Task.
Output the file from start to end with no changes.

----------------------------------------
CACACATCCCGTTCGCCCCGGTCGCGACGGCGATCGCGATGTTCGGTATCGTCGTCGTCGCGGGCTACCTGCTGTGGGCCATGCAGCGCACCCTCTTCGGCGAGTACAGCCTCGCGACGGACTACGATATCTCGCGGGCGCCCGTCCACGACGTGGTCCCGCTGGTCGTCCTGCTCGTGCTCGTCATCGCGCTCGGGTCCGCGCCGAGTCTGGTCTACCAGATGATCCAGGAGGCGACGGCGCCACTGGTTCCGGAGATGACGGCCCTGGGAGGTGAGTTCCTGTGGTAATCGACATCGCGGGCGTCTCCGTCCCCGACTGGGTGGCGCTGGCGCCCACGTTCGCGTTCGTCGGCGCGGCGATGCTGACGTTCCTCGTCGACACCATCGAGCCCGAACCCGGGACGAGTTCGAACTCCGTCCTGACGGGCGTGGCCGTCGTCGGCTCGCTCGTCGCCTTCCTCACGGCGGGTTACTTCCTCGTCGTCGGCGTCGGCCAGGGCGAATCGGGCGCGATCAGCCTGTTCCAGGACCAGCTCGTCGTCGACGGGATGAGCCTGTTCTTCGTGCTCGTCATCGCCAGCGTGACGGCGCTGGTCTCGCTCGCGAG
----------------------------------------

CACACATCCCGTTCGCCCCGGTCGCGACGGCGATCGCGATGTTCGGTATCGTCGTCGTCGCGGGCTACCTGCTGTGGGCCATGCAGCGCACCCTCTTCGGCGAGTACAGCCTCGCGACGGACTACGATATCTCGCGGGCGCCCGTCCACGACGTGGTCCCGCTGGTCGTCCTGCTCGTGCTCGTCATCGCGCTCGGGTCCGCGCCGAGTCTGGTCTACCAGATGATCCAGGAGGCGACGGCGCCACTGGTTCCGGAGATGACGGCCCTGGGAGGTGAGTTCCTGTGGTAATCGACATCGCGGGCGTCTCCGTCCCCGACTGGGTGGCGCTGGCGCCCACGTTCGCGTTCGTCGGCGCGGCGATGCTGACGTTCCTCGTCGACACCATCGAGCCCGAACCCGGGACGAGTTCGAACTCCGTCCTGACGGGCGTGGCCGTCGTCGGCTCGCTCGTCGCCTTCCTCACGGCGGGTTACTTCCTCGTCGTCGGCGTCGGCCAGGGCGAATCGGGCGCGATCAGCCTGTTCCAGGACCAGCTCGTCGTCGACGGGATGAGCCTGTTCTTCGTGCTCGTCATCGCCAGCGTGACGGCGCTGGTCTCGCTCGCGAG